Wind farms and radar
Wind farm developments around the world face objections from radar operators. This is because large wind turbines can interact with radar signals, causing interference.
Figure 1: Radar installation.
Types of interference
A comprehensive discussion of wind farm radar interference is not presented here. The two most common concerns are:
- Reflection of the radar signal by one or more turbines – causing radar clutter (for primary radar) or bearing errors (secondary radar).
- Shadowing – reducing the radar’s ability to detect aircraft beyond the wind farm. Note that this concern can apply to buildings as well.
Figure 2: Shadowing illustration.
In a perfect world, all wind farms would be built such that there was no radar line of sight i.e. so that no interference was possible. In practice, this is not feasible because radar coverage is very widespread, particularly over exposed elevated terrain which is ideal for wind farm development.
Where issues need to be addressed, it is important to know which potential impacts need to be prioritised. This can vary dramatically based on radar type and radar operator. Different countries prioritise different issues as well.
In some cases, the operator is most concerns with the impact of reflections from the wind turbines. This is common in the UK for primary radar impacts. Options for minimising reflection impacts include:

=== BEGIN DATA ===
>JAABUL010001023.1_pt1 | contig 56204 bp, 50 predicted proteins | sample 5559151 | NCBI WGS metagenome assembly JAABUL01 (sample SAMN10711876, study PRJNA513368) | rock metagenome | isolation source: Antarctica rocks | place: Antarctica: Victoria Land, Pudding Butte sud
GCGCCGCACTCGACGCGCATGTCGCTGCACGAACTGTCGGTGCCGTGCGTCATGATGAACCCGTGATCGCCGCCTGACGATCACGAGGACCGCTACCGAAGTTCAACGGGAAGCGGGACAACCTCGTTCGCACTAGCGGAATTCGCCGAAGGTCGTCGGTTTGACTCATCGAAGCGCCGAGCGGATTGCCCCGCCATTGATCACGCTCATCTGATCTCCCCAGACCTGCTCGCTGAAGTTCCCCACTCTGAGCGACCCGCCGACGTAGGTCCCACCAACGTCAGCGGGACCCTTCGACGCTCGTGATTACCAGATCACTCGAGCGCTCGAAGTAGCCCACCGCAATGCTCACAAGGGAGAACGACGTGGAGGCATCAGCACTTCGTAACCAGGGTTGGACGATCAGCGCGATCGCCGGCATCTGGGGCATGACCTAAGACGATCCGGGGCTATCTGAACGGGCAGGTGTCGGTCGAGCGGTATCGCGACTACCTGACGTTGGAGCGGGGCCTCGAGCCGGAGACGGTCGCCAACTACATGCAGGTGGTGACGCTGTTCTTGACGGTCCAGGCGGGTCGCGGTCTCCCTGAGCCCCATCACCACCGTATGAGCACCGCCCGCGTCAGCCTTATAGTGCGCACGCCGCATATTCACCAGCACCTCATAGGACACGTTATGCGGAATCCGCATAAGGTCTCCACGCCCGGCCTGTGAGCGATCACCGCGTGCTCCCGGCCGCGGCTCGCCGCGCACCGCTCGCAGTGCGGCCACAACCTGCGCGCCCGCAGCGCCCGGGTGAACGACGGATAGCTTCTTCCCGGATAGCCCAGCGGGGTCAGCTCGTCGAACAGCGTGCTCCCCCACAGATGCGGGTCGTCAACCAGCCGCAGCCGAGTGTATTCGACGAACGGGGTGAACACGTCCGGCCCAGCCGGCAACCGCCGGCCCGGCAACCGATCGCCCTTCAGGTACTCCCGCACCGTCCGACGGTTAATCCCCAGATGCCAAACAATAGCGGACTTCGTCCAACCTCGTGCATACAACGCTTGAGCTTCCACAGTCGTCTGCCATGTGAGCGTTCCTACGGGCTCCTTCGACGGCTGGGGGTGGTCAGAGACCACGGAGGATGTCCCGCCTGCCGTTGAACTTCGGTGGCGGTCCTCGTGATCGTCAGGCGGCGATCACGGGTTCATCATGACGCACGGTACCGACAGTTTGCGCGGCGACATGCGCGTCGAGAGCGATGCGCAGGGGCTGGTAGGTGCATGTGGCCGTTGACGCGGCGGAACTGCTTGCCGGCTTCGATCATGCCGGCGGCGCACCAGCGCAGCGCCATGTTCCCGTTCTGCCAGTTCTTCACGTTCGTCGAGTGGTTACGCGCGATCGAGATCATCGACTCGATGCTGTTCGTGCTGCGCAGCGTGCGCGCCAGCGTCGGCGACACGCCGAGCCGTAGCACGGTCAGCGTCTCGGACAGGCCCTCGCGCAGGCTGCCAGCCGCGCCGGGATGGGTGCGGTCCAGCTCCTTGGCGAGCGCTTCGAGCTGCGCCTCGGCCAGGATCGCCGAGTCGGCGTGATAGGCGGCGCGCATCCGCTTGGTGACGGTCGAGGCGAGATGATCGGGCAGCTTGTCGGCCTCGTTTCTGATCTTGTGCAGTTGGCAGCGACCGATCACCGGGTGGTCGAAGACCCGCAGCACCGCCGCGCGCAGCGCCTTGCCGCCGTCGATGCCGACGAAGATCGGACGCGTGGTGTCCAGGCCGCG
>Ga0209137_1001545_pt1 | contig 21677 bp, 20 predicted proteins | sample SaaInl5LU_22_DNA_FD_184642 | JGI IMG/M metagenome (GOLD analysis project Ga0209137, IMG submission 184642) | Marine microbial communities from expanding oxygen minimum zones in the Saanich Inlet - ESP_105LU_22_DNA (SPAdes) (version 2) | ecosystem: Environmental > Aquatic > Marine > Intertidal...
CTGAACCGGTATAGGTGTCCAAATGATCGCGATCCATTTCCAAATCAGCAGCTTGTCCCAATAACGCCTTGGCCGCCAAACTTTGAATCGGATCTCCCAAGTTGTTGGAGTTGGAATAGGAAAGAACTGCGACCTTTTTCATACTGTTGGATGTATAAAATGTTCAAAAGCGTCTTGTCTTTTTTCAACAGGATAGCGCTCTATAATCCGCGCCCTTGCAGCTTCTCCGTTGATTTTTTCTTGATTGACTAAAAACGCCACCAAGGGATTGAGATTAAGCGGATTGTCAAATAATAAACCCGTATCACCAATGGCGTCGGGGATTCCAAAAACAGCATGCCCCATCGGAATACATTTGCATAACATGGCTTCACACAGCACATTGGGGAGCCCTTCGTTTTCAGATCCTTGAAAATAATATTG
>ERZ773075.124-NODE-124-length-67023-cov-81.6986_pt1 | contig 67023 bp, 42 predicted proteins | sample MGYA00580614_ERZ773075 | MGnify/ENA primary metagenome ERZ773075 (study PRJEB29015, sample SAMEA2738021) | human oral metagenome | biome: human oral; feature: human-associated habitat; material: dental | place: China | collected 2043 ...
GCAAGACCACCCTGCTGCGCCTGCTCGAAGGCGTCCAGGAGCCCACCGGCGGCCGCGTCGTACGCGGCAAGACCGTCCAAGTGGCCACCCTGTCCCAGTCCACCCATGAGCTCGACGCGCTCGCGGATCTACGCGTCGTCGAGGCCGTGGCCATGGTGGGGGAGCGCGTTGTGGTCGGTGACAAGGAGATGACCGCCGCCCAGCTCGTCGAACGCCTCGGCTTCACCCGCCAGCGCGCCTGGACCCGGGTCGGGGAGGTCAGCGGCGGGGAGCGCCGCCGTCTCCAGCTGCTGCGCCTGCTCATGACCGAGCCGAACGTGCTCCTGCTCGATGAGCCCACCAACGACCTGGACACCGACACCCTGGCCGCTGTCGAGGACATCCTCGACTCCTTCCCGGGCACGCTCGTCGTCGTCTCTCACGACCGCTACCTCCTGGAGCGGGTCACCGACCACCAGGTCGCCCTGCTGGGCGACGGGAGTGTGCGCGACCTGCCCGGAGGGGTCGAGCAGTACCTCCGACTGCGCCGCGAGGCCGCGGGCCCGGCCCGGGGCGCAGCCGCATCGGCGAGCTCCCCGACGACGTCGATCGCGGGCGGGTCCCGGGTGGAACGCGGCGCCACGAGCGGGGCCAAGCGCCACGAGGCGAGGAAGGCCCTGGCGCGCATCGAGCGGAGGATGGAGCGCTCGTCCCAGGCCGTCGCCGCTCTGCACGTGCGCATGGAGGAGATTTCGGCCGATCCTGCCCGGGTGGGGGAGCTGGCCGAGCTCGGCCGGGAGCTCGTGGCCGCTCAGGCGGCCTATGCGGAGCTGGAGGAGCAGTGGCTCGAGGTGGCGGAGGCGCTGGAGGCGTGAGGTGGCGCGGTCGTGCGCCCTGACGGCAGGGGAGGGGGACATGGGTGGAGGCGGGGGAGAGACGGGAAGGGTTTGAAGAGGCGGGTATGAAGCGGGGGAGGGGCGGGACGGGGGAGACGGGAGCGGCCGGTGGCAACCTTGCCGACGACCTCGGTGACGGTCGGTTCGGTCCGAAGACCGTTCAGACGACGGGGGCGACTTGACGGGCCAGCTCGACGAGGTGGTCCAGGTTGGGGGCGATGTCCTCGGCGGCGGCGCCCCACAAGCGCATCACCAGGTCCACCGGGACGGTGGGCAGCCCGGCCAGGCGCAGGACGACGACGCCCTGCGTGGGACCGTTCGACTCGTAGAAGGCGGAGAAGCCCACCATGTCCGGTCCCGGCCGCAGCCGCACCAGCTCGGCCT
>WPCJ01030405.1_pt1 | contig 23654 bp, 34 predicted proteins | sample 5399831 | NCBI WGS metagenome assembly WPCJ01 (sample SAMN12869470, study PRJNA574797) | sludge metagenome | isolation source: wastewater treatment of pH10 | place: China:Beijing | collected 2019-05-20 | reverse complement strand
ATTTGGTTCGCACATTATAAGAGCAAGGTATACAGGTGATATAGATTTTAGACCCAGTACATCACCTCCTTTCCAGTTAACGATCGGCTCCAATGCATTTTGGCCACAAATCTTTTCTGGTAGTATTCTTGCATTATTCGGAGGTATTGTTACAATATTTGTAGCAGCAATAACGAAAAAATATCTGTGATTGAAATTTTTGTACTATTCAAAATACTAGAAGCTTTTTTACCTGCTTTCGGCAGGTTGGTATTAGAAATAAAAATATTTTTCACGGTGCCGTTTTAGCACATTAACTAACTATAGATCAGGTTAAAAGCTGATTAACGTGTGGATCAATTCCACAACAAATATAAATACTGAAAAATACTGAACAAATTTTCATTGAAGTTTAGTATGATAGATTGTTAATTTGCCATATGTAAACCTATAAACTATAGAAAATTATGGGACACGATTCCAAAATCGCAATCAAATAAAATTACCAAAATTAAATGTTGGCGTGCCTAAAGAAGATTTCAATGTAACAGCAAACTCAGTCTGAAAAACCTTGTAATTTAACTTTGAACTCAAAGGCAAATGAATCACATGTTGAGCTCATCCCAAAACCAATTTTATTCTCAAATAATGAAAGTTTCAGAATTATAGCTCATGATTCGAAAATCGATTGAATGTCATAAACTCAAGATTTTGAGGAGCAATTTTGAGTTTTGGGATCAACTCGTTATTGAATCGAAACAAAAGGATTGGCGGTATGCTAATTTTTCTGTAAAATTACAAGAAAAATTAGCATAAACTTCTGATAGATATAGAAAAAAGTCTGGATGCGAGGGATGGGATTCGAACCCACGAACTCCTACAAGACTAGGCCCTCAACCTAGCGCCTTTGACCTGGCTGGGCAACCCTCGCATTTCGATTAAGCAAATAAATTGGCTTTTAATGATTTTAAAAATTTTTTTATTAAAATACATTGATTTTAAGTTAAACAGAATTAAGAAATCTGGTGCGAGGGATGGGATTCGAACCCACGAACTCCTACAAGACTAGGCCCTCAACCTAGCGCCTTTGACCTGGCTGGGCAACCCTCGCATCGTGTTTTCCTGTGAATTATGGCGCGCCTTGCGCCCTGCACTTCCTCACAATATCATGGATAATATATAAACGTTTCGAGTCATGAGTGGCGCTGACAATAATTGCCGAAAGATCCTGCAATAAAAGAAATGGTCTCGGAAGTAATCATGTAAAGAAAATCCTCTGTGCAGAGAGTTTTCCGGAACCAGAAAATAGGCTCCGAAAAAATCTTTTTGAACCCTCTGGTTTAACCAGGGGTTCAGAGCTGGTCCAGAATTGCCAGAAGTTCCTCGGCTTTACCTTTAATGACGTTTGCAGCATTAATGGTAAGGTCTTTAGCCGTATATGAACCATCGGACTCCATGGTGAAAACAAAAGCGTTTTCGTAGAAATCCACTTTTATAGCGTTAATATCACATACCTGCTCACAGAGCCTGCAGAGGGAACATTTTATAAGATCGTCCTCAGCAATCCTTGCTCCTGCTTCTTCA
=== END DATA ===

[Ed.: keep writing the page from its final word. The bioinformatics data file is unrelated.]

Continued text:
- Reducing the number of turbines.
- Reducing the height of the turbines.
- Design the wind farm such that turbines are not detectable to the radar (read more).
Shadowing concerns are common for secondary radar operators in the UK, and primary radar operators internationally – although this varies from one country to another. Options for reducing shadowing effects include:
- Reducing the turbine height (to minimise the volume of affected airspace).
- Adjusting the turbine layout. Note that aligning the turbines on a radial – i.e. the same bearing form the radar – reduces the volume of affected airspace because the shadow zones will overlap. The downside of this is that the shadow becomes ‘darker’ due to attenuation from multiple turbines. This is illustrated in Figure 3 below.
Figure 3: Illustration of turbines on a radial.
The relative altitude of the turbines and the radar can be important. Ensuring that the turbine blade tips are below the horizontal radar beam can resolve concerns in some cases – particularly for weather radar operators. This is illustrated in Figure 4 below.
Figure 4: Turbines and horizontal radar beam.
Where a wind farm is in line of sight, the total width and separation between existing wind farms can be significant. In some cases, ensuring that radar effects are confined within a given angular width can be important to a radar operator. This is illustrated in Figure 5 below. Note that the angular separation between adjacent wind farms can also be a factor in some cases.
Figure 5: Affected sectors.
Why it matters
The ideal scenario is to mitigate all potential impacts. When this is not possible, it is necessary to mitigate the most significant impacts. In order to remove an objection, it is important to understand which issues are the most critical to the radar operator, and form a mitigation strategy accordingly.
Pager Power prides itself on maintaining the most up to date technical tools, as well as building stakeholder relationships to ensure we are well placed to develop the optimal strategy for progressing wind farm development.
 Some radar types are not designed to detect aircraft, e.g. marine radar and weather radar. The interference principles are largely the same.